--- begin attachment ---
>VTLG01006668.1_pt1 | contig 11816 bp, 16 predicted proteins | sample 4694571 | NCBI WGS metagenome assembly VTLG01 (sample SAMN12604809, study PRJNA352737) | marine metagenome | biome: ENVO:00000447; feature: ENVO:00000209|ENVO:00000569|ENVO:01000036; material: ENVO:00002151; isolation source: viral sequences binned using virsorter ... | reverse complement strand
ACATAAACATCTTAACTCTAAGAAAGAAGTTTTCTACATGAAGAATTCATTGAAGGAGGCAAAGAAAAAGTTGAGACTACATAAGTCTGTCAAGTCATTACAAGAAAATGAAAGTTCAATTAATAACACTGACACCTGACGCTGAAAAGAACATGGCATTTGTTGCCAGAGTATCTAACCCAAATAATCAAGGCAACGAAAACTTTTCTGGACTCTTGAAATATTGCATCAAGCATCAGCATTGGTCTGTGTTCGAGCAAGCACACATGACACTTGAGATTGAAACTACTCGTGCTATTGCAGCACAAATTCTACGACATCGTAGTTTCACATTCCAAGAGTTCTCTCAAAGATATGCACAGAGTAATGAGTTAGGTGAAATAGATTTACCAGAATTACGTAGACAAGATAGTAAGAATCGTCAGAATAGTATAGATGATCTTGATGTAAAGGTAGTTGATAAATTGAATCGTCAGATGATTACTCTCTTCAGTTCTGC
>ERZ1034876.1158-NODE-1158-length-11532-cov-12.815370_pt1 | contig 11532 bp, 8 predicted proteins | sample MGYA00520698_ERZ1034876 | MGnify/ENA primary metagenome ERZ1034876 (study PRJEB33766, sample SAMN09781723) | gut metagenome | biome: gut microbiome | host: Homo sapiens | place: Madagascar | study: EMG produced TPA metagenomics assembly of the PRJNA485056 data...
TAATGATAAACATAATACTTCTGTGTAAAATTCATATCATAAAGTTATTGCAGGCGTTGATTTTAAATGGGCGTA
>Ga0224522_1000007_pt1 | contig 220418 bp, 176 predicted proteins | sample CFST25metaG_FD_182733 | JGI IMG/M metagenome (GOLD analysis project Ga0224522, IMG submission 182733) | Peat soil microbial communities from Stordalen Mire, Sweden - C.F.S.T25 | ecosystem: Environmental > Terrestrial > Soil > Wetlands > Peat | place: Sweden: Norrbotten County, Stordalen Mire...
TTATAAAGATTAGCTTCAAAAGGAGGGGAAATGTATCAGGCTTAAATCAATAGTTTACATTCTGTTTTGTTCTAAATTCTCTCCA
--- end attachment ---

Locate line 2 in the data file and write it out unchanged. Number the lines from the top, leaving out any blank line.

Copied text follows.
ACATAAACATCTTAACTCTAAGAAAGAAGTTTTCTACATGAAGAATTCATTGAAGGAGGCAAAGAAAAAGTTGAGACTACATAAGTCTGTCAAGTCATTACAAGAAAATGAAAGTTCAATTAATAACACTGACACCTGACGCTGAAAAGAACATGGCATTTGTTGCCAGAGTATCTAACCCAAATAATCAAGGCAACGAAAACTTTTCTGGACTCTTGAAATATTGCATCAAGCATCAGCATTGGTCTGTGTTCGAGCAAGCACACATGACACTTGAGATTGAAACTACTCGTGCTATTGCAGCACAAATTCTACGACATCGTAGTTTCACATTCCAAGAGTTCTCTCAAAGATATGCACAGAGTAATGAGTTAGGTGAAATAGATTTACCAGAATTACGTAGACAAGATAGTAAGAATCGTCAGAATAGTATAGATGATCTTGATGTAAAGGTAGTTGATAAATTGAATCGTCAGATGATTACTCTCTTCAGTTCTGC